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The Forms of Youth: 20th-Century Poetry and Adolescence
Columbia University Press, $36.50 (cloth)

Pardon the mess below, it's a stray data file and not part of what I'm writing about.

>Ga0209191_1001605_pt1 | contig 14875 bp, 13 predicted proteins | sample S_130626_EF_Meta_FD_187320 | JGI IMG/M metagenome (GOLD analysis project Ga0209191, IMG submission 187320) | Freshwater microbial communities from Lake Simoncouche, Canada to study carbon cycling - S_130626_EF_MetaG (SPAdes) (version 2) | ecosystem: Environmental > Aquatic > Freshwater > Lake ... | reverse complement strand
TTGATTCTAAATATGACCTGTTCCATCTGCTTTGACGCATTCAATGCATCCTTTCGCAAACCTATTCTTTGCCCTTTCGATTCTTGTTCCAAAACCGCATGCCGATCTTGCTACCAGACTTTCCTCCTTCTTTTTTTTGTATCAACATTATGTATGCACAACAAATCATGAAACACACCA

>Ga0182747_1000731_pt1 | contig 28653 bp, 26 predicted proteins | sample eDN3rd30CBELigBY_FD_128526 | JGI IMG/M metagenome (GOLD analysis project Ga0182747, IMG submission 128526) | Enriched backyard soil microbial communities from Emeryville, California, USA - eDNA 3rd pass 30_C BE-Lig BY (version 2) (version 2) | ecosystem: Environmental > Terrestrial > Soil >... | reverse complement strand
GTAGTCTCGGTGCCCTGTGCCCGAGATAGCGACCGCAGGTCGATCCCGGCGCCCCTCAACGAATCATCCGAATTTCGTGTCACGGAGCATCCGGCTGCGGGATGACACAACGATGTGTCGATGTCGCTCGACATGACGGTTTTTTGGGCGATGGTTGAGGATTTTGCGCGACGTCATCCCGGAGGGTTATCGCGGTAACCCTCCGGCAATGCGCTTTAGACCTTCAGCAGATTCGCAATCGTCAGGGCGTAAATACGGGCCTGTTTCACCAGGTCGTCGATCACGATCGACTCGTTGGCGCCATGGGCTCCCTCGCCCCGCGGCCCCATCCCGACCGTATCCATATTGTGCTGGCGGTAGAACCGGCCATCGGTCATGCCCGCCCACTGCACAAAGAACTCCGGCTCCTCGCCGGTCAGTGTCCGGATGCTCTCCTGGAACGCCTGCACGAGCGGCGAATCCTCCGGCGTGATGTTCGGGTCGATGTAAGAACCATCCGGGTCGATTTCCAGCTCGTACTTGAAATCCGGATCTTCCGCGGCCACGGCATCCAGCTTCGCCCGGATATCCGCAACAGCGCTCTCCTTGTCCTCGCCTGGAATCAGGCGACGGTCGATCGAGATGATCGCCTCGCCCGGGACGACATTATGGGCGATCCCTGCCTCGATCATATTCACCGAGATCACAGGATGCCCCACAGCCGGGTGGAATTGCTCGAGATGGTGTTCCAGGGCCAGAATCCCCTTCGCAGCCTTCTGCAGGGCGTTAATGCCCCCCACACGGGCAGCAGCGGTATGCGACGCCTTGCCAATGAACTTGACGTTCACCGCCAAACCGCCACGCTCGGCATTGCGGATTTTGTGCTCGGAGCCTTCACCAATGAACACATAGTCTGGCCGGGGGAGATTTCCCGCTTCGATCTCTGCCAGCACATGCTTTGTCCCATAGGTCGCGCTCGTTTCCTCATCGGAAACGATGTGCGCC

If the nineteenth century discovered childhood as a literary phenomenon—think of all those Romantic poems about the child as father to the man, or those Victorian novels full of orphans—then it was left to the twentieth century to discover adolescence. The invention of the teenager in pop culture is a familiar enough story, but in The Forms of Youth Stephen Burt makes a case for the importance of adolescence as a theme in the poetry of the last century. Youth matters to Burt, and has been one of the chief interests of his own poetry, so it is no surprise to find him thinking about adolescence in his criticism. What is surprising is the breadth of ground he covers. Burt’s subjects here are mostly American: Williams, Lowell, Oppen, Glück, and Lyn Hejinian, along with the surprising addition of Laura Kasischke. But Australians and Brits are present too: what study of poetry and youth would be complete without Thom Gunn? The many riches of this book include a fine reading of Basil Bunting’s long poem Briggflatts, and a treatment of Philip Larkin as a poet frustrated at having missed out on youth. That there is almost no examination of war poetry is a surprise, though. A treatment of the work of Wilfred Owen would have provided a tragic counterpoint to the energy and gentle angst we see in the poets Burt discusses. While the great virtue of this book lies in the care of its close readings of individual poems, it doesn’t shy away from making larger arguments: it divides the poetry of youth into two broad types (the pastoral and the rebellious), and it even makes a case for poetry itself as a kind of adolescent, drawn to experiment and haunted by uncertainty. With these ambitious arguments—and with the broad taste and the detailed readings he displays—Stephen Burt is emerging as a leading poet-critic of his generation.
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